7. Hi everyone! So it has been a busy week for me, as I have things to post but haven't found the time. I just got back from Gemworld 2017 and I would like you opinion on my one and only purchase. I went to the show with the mindset that if I bought anything at all it had to be something special. I normally do not buy fossils. So after walking around and looking at many interesting specimens, what caught my eye was a Cretodus crassidens tooth from South Dakota in matrix. I have wanted one of these for awhile. The tooth is pretty nice. It is all intact. But there are two cracks which run though the tip of the root above one of the cusps. As an added bonus there is a smaller Cretodus as well as a few Squalicorax falcatus teeth on the top and bottom of the piece. There also appears to be possible bone and fish teeth. I paid $97. I know that Cretodus teeth are sought after and can demand a fairly high price. Because don't normally buy, I would just like to know if you guys think it was a good purchase. I don't know if I would have paid that much for the Cretodus by itself , but with all the other teeth in the matrix It was hard to pass up. Here are some pics. I can try to take some close-ups later if anyone wants. Thanks Dave
  8. I watched a youtube video on a fossil collection someone had purchased, and someone in the comment section actually said something like "buying fossils is for (expletive). I go out in 110 degrees and work all day to find mine". I thought "wow! do people really think like that?". So is there some unsaid rule that people who dig their own fossils are somehow cooler or tougher than those who buy them? I don't have any accessible fossil sites near me. My collecting career was limited to a few months I spent in southwestern New Mexico. I was then in an accident from which I'm still recovering, which prohibits me from strenuous activity. Just curious. I just bought some fossils online. Scott
  9. Is there a good source for bulk fossil material from different locations around the world?
  10. Hi, this is my first time posting as I am new to the forum. I am considering buying a Woolly Mammoth Tusk for Christmas, but I do not know how to know if it is a real or a good quality item. Would you all be able to provide your guidance? It says cracks near the base have been filled with glue. It says it is the tip of a larger tusk. It says it is 23" long, circumference is 8" and weighs 4 pounds. It says the species is Mammuthus Primigenius (woolly mammoth), location Belovo, Kemerovo oblast, southwestern Siberia in Russia, Age 22,000 years old. Also, if you could provide names of good quality honest vendors that sell in the US that would be great.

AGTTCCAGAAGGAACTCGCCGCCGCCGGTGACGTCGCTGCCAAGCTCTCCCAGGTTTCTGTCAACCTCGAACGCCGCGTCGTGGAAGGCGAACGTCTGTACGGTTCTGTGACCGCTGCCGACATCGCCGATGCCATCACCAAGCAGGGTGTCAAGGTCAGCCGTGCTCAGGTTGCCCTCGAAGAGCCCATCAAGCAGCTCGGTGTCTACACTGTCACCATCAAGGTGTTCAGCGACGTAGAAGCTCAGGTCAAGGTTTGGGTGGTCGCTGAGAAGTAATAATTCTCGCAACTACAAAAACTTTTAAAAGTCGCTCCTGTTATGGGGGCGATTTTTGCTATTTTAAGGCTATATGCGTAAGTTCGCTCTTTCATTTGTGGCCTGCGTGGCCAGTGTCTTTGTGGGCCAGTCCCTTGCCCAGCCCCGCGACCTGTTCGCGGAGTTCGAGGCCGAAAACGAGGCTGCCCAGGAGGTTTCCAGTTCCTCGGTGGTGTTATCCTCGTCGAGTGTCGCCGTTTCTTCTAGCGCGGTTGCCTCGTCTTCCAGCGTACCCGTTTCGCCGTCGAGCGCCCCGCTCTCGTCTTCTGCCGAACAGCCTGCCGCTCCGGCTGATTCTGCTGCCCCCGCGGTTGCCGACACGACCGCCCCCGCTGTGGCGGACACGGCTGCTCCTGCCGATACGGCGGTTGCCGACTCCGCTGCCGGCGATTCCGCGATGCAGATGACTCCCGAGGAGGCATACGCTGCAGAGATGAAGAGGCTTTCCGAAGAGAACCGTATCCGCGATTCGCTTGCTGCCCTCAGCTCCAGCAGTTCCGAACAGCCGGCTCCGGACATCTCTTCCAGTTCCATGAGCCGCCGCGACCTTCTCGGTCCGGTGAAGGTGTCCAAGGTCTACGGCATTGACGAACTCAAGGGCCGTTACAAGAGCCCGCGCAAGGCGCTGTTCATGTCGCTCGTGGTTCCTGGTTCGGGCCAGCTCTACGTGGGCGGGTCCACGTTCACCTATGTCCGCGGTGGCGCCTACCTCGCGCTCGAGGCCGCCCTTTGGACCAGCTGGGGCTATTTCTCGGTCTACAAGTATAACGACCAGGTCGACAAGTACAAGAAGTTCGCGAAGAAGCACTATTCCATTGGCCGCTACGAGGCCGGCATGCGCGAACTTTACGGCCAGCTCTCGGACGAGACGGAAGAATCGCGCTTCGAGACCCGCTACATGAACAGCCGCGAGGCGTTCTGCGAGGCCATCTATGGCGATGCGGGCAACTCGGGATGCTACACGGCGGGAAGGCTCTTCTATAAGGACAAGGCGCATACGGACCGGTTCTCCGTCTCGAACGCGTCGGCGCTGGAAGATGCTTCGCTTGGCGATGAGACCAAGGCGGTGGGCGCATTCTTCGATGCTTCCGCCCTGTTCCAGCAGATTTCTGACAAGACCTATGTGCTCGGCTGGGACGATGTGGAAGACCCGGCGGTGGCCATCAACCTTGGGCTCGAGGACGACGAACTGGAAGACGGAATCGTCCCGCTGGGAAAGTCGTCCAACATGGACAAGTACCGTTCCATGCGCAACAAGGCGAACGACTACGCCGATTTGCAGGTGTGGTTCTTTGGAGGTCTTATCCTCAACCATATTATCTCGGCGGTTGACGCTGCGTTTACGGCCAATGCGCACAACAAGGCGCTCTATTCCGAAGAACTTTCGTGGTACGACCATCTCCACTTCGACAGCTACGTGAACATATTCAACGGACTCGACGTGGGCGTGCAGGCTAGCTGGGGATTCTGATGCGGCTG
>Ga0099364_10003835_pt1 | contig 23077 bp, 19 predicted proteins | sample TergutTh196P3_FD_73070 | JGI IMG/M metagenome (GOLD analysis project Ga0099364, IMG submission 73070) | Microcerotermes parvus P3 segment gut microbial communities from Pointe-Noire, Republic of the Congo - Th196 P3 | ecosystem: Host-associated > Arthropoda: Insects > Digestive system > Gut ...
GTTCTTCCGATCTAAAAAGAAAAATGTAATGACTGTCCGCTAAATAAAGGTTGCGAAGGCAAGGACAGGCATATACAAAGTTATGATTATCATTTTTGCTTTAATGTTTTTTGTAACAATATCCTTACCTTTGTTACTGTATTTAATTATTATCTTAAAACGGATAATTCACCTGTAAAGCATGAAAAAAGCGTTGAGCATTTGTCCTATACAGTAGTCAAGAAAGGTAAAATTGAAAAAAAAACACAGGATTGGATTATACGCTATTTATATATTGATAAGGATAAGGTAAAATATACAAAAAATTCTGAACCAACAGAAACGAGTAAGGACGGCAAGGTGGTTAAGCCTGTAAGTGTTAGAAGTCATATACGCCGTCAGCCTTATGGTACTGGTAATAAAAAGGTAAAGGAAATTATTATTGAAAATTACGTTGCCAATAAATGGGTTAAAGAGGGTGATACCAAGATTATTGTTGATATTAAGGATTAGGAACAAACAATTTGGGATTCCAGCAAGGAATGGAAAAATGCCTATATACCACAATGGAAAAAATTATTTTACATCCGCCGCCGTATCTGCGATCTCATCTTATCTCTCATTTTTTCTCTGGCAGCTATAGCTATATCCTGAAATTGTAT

11. I want to get a megalodon tooth as a gift for my friend, but I have no idea about which sights are reputable, what to look for in a megalodon tooth, or what appropriate prices might be. What I do know for sure about what I want is that I want it to be 4"+, still sharp, and I have a price cap of $170. I've seen that some sights advertise that the enamel of the teeth they sell have been ground for a polish. I would prefer the tooth I buy to not be ground to a polish, but I don't know what the consequences of not grinding them might be. I should add that neither me, nor my friend, has really owned a fossil, before, so some maintenance advice would also be helpful. I have 3 teeth that I'm looking at, but if someone can show me something better, I might go for that. The sights I'm looking at are below. https://www.fossilsplus.com/store/ https://www.fossilera.com http://www.megateeth.com (I'm looking at 3 teeth from this sight) There also some megalodon teeth on these 2 sights, but I'm skeptical of the purchase method they have set up. This is also where I saw that they grind the tooth enamel. http://www.sharksteeth.com http://www.jtssharksteeth.com Any advice you all can give would be much appreciated.